Strong Authentication at Fermilab
Chapter 11: Encrypted vs. Unencrypted Connections
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Chapter Contents

Chapter 11: Encrypted vs. Unencrypted Connections
  11.1 How do you know if your connection is encrypted?
    11.1.1 Connecting from Kerberized UNIX/Linux Desktops
    11.1.2 Connecting over a CRYPTOCard ssh Session
    11.1.3 Connecting over a CRYPTOCard telnet Session
    11.1.4 Connecting over a CRYPTOCard ftp Session
    11.1.5 Connecting from an X Terminal
    11.1.6 Connecting from a PC Running Windows
    11.1.7 Macintosh: MIT Kerberos and BetterTelnet
  11.2 If it's unencrypted, what do I do when I need to reauthenticate?

 

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Chapter 11: Encrypted vs. Unencrypted Connections


In this chapter, we provide guidance on determining whether your connection is encrypted, and ensuring that you open an encrypted connection, as needed.

To comply with Fermilab policy, you only strictly need an encrypted network connection when you type your Kerberos password. And to further comply with policy, you should type your Kerberos password over the network extremely rarely, if at all!

11.1 How do you know if your connection is encrypted?

When you're connecting to a strengthened machine over the network, it's very important to know if your connection is encrypted. If it is, you can reasonably safely run Kerberos commands that require input of your Kerberos password (see note above). If your connection is not encrypted, you must not type your Kerberos password, since it would be transmitted in the clear. Notice that there are lots of bombs in this chapter!

If you have a chain of multiple connections (e.g., machine1 to machine2, machine2 to machine3, and so on), and if only one connection is unencrypted, then your connection as a whole is unencrypted. Do not type your Kerberos password in this case!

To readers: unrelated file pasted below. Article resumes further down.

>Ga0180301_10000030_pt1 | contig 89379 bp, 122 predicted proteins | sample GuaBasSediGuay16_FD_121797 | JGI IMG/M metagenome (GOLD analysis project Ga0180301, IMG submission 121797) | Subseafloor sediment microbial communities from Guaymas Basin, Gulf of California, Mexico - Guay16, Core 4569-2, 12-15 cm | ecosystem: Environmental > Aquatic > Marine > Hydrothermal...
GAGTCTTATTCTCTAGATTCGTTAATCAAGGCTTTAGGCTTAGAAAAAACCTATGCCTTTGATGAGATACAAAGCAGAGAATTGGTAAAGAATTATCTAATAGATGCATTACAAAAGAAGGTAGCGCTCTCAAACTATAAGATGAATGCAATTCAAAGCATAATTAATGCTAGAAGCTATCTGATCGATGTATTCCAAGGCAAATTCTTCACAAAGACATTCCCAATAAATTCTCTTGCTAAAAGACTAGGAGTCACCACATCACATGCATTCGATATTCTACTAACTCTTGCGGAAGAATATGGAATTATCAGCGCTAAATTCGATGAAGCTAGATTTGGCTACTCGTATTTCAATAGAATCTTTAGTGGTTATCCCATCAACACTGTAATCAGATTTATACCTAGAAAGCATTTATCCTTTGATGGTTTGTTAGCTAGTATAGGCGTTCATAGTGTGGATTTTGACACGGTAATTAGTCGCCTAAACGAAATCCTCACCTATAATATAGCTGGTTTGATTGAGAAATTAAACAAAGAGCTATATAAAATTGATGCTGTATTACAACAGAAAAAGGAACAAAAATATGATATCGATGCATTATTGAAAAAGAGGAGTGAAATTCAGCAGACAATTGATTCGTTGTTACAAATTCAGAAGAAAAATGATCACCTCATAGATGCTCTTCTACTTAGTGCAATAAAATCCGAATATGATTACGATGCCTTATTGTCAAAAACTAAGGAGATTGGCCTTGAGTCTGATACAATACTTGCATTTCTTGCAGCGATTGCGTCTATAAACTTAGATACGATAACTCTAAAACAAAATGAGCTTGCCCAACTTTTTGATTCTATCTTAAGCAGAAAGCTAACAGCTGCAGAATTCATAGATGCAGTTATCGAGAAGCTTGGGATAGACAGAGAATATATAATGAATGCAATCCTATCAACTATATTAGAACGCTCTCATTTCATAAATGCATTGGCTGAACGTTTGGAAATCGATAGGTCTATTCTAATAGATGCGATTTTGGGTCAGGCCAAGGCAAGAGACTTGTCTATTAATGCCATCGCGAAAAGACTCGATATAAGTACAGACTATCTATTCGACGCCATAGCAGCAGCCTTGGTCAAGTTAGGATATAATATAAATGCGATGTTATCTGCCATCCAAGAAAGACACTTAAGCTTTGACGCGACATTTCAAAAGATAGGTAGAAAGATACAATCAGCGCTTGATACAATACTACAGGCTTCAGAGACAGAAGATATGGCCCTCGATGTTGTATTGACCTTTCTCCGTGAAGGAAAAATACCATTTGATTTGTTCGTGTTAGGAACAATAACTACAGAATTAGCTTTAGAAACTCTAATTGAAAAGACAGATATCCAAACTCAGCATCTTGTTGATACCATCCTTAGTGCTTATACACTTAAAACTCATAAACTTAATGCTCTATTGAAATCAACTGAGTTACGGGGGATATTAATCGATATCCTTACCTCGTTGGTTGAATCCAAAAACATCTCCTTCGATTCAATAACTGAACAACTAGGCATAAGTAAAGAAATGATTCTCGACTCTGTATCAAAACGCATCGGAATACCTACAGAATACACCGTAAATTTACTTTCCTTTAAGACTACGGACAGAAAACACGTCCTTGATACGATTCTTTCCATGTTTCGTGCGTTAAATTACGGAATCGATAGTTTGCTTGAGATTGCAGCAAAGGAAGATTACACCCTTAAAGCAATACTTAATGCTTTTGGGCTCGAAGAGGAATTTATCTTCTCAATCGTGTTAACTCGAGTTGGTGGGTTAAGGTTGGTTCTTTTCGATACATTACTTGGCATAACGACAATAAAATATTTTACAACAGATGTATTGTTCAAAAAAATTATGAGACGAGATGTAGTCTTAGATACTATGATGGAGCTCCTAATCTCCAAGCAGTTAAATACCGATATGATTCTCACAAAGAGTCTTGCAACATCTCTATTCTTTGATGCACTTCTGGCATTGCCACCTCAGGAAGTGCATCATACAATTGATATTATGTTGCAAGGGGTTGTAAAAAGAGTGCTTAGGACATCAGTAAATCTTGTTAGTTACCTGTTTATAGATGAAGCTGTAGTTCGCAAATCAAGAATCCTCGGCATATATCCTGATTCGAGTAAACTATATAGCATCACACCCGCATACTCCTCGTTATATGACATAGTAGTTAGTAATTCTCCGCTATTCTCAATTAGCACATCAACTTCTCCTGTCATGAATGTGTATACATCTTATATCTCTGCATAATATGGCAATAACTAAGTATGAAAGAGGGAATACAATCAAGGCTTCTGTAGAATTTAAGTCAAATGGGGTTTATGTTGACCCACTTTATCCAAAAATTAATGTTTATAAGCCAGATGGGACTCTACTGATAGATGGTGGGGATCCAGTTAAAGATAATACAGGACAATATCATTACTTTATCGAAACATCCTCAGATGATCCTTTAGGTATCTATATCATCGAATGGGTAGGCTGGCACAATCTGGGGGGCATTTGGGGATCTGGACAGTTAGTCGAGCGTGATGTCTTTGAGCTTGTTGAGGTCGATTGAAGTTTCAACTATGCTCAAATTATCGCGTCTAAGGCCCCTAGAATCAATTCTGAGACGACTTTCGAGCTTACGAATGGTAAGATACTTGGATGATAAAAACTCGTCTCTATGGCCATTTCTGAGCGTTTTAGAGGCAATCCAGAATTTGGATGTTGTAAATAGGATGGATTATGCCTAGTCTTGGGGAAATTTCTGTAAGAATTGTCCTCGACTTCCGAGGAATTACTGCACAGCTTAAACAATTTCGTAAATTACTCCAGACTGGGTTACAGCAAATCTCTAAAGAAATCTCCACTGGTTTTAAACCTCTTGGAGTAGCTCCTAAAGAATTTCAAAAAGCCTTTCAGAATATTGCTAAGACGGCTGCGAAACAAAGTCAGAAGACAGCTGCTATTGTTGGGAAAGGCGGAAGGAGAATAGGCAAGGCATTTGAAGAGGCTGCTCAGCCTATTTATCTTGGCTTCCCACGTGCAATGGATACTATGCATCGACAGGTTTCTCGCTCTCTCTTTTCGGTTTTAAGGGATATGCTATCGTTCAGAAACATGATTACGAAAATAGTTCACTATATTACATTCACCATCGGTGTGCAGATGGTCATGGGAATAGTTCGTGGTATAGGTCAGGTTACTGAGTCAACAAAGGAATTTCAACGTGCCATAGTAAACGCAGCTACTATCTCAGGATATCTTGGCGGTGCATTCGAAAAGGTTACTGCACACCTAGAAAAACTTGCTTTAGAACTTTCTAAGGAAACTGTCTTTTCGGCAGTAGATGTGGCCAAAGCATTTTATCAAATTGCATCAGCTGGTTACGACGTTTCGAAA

Now, we'll discuss the individual connections ...

11.1.1 Connecting from Kerberized UNIX/Linux Desktops

SSH

If you connect via Kerberized ssh, verify your ssh client configuration to make sure it initiates encrypted sessions. This will vary depending on the ssh client. If you're not sure, use the command with the -c option as follows:

% ssh -c 3des <host>
 

or other argument to -c (except for none).

Other Kerberized Connection Program (e.g., telnet)

Your connection is encrypted if you are connected via one of the Kerberized programs with the "encryption on" flag set. The program generally tells you. For example, for telnet, you can tell if the default is set for encryption by typing the escape character (default is Ctrl-], it can be reset with -e flag), and entering status. Encryption information should be listed.

For any Kerberized connection program, you can always check the default setting in the [appdefaults] section of your /etc/krb5.conf file. Look for encrypt=true for the program you're using. If encryption is not on by default, use the encryption flag, e.g.,:

% rsh -x <host> 
 
% telnet -x <host> 
 

where rsh and telnet reside in /usr/krb5/bin. Reference Chapter 13: Network Programs Available on Kerberized Machines for command syntax.

If you connected in a different way, or if you're not sure, then assume that the connection is not safe, log out and log in again as shown here.

11.1.2 Connecting over a CRYPTOCard ssh Session

Verify your ssh client configuration to make sure it initiates encrypted sessions. This will vary depending on the ssh client. If you're not sure, use the command with the -c option as follows:

% ssh -c 3des <host>
 

or other argument to -c (except for none).

11.1.3 Connecting over a CRYPTOCard telnet Session

CRYPTOCard telnet connections are unencrypted, and it's never safe to issue your Kerberos password. See section 11.2 If it's unencrypted, what do I do when I need to reauthenticate?.

11.1.4 Connecting over a CRYPTOCard ftp Session

CRYPTOCard ftp connections are unencrypted.

11.1.5 Connecting from an X Terminal

The connection from an X terminal to a host is never encrypted, so you must never issue your Kerberos password from an X terminal, no matter how secure the connections are beyond that point.

11.1.6 Connecting from a PC Running Windows

Helpful hint: look for the locked lock symbol in your session window to ensure the connection is encrypted!

With ssh

This will vary depending on the ssh client. Verify your client configuration to make sure it initiates encrypted sessions.